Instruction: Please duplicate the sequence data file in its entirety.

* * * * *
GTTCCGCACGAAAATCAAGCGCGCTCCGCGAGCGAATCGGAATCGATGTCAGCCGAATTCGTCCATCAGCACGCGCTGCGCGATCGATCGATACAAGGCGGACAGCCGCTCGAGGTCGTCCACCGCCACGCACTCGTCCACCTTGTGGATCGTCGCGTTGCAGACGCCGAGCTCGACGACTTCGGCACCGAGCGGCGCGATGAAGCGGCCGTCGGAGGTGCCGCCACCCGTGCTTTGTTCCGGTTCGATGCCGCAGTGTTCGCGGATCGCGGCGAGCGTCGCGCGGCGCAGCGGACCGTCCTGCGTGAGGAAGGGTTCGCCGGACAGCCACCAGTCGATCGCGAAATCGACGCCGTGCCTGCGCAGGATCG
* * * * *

GTTCCGCACGAAAATCAAGCGCGCTCCGCGAGCGAATCGGAATCGATGTCAGCCGAATTCGTCCATCAGCACGCGCTGCGCGATCGATCGATACAAGGCGGACAGCCGCTCGAGGTCGTCCACCGCCACGCACTCGTCCACCTTGTGGATCGTCGCGTTGCAGACGCCGAGCTCGACGACTTCGGCACCGAGCGGCGCGATGAAGCGGCCGTCGGAGGTGCCGCCACCCGTGCTTTGTTCCGGTTCGATGCCGCAGTGTTCGCGGATCGCGGCGAGCGTCGCGCGGCGCAGCGGACCGTCCTGCGTGAGGAAGGGTTCGCCGGACAGCCACCAGTCGATCGCGAAATCGACGCCGTGCCTGCGCAGGATCG